Kutastha, Kuta-stha, Kūṭastha: 13 definitions
Kutastha means something in Hinduism, Sanskrit, Marathi. If you want to know the exact meaning, history, etymology or English translation of this term then check out the descriptions on this page. Add your comment or reference to a book if you want to contribute to this summary article.
Purana and Itihasa (epic history)Source: archive.org: Shiva Purana - English Translation
1) Kūṭastha (कूटस्थ) or Kūṭastharūpa refers to one who assumes the form of “perpetually immovable” and represents and epithet of Goddess Durgā, according to the Śivapurāṇa 2.2.11. Accordingly as Brahmā said to Nārada:—“[...] O sage, seeing her [Durgā] who was Śiva’s Energy herself, directly in front of me, my lofty shoulders bent down with devotion and I eulogised her after due obeisance. [...] Thou art the Vidyā of diverse sorts. Thou art endowed with illumination, purity and detachment. Thou assumest Kūṭastha (perpetually immovable), Avyakta (unmanifest) and Ananta (infinite) form and Thou art the eternal time holding all the worlds”.
2) Kūṭastha (कूटस्थ) refers to the “primordial Being”, and is used as an epithet of Śiva, according to the Śivapurāṇa 2.2.19. Accordingly as Brahmā narrated to Nārada:—“[...] thus commanded by Śiva in the presence of all, Viṣṇu spoke thus propitiating the great lord:—‘[...] O Śiva, you are the supreme brilliance, the firmament, having your own abode. You are the primordial Being (Kūṭastha), the immovable, the unmanifest, of endless forms, the eternal and devoid of attributes—length etc. From this form alone everything has emanated’”.
The Purana (पुराण, purāṇas) refers to Sanskrit literature preserving ancient India’s vast cultural history, including historical legends, religious ceremonies, various arts and sciences. The eighteen mahapuranas total over 400,000 shlokas (metrical couplets) and date to at least several centuries BCE.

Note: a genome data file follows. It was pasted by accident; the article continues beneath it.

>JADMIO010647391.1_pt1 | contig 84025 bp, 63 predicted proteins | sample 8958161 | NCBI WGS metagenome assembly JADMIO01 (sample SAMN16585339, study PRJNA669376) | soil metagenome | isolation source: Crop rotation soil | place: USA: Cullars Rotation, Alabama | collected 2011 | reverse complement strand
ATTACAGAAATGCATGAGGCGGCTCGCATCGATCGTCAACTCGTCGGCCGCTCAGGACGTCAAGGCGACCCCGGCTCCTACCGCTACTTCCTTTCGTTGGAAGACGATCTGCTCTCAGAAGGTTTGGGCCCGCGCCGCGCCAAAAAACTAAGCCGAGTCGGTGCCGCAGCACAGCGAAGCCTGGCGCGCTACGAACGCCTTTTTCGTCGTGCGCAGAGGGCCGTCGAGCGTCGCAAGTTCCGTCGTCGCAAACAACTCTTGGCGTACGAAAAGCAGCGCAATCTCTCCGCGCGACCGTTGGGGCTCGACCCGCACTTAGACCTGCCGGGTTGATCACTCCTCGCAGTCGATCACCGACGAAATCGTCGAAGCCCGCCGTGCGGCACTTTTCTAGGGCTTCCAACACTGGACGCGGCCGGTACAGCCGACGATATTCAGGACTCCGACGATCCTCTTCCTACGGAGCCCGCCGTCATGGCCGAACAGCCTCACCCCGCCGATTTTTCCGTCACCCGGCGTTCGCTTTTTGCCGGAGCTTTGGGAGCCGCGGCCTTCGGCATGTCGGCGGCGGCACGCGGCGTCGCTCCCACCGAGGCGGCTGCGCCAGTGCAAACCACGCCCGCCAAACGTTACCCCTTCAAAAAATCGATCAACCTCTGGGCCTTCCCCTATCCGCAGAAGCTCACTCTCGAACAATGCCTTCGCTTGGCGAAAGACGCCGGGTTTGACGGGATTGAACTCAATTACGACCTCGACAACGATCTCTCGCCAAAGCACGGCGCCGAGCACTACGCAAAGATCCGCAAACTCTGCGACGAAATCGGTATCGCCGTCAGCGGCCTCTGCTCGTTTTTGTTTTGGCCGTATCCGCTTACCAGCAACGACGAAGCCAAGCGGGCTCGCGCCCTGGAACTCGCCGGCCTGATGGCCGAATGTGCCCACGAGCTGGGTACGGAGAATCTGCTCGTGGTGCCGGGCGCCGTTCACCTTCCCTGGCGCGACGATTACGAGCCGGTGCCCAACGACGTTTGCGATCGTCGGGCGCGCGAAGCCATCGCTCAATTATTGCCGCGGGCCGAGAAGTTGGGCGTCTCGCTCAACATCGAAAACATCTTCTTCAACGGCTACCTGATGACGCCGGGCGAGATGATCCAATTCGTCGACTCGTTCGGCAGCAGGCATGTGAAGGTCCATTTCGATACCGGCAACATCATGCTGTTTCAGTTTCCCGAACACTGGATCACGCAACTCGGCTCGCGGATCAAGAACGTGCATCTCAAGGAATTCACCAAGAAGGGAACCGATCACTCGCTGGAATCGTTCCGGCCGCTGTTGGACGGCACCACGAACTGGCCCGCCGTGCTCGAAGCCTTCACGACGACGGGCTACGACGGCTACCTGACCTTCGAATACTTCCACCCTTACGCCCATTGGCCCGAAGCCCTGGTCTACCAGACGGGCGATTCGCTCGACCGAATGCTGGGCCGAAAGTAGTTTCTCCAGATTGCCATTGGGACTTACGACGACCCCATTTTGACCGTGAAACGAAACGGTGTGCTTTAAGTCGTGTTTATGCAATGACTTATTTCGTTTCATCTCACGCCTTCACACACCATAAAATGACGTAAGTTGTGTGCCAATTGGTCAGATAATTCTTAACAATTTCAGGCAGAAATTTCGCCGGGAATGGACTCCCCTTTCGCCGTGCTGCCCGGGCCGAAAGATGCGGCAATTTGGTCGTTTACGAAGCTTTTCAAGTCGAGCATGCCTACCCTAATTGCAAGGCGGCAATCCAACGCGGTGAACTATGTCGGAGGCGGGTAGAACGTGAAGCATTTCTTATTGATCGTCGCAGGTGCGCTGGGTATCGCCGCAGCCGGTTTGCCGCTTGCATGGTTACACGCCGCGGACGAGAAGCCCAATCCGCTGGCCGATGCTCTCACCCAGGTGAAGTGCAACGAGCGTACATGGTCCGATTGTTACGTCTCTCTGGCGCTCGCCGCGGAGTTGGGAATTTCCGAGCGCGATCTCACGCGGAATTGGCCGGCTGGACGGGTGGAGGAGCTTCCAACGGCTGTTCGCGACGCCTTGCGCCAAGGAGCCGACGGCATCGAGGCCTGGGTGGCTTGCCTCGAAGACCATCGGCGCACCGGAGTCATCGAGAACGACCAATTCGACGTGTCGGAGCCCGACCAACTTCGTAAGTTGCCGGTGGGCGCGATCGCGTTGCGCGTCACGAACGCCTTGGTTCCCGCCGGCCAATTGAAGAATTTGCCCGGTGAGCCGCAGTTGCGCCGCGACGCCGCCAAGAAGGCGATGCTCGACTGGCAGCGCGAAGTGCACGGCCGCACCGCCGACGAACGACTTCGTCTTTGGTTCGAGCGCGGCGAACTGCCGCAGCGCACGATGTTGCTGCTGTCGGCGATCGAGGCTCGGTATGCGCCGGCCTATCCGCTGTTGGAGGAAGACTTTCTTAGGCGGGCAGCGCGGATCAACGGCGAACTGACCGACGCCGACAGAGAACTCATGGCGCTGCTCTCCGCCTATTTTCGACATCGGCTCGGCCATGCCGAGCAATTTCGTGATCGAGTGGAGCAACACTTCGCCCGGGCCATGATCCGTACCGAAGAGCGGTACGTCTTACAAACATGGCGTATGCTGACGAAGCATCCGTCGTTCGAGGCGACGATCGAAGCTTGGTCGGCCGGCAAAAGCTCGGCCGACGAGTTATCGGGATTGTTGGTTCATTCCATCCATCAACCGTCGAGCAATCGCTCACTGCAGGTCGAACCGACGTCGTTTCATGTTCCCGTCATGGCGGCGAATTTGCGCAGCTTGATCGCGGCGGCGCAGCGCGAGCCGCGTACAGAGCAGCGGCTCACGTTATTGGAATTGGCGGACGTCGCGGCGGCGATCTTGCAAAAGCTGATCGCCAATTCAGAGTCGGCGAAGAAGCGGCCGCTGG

Vaishnavism (Vaishava dharma)Source: Pure Bhakti: Bhagavad-gita (4th edition)
Kūṭastha (कूटस्थ) refers to “firmly situated in one’s own transcendental position, free from any sensual agitation”. (cf. Glossary page from Śrīmad-Bhagavad-Gītā).
Vaishnava (वैष्णव, vaiṣṇava) or vaishnavism (vaiṣṇavism) represents a tradition of Hinduism worshipping Vishnu as the supreme Lord. Similar to the Shaktism and Shaivism traditions, Vaishnavism also developed as an individual movement, famous for its exposition of the dashavatara (‘ten avatars of Vishnu’).
Languages of India and abroad
Marathi-English dictionarySource: DDSA: The Molesworth Marathi and English Dictionary
kūṭastha (कूटस्थ).—a S The head or common spring of families now divergent. 2 Uniform; perpetually and universally the same;--the Deity, the soul, space.Source: DDSA: The Aryabhusan school dictionary, Marathi-English
kūṭastha (कूटस्थ).—a Uniform, universally the same-the Deity.
Marathi is an Indo-European language having over 70 million native speakers people in (predominantly) Maharashtra India. Marathi, like many other Indo-Aryan languages, evolved from early forms of Prakrit, which itself is a subset of Sanskrit, one of the most ancient languages of the world.
Sanskrit dictionarySource: DDSA: The practical Sanskrit-English dictionary
1) standing at the top, occupying the highest place (said of a person who stands at the head in a geneological table).
2) silent; not at all moving or working; Mahābhārata (Bombay) 12.179.6.
-sthaḥ the Supreme Soul (immovable, unchangeable, and perpetually the same); क्षरः सर्वाणि भूतानि कूटस्थोऽक्षर उच्यते (kṣaraḥ sarvāṇi bhūtāni kūṭastho'kṣara ucyate) Bhagavadgītā (Bombay) 6.8;12.3.
-sthaḥ, -stham a kind of perfume (Mar. nakhalā).
Kūṭastha is a Sanskrit compound consisting of the terms kūṭa and stha (स्थ).Source: Cologne Digital Sanskrit Dictionaries: Shabda-Sagara Sanskrit-English Dictionary
(-sthaḥ-sthā-sthaṃ) Uniform, perpetually and universally the same as spirit, elementary matter, æther &c. n.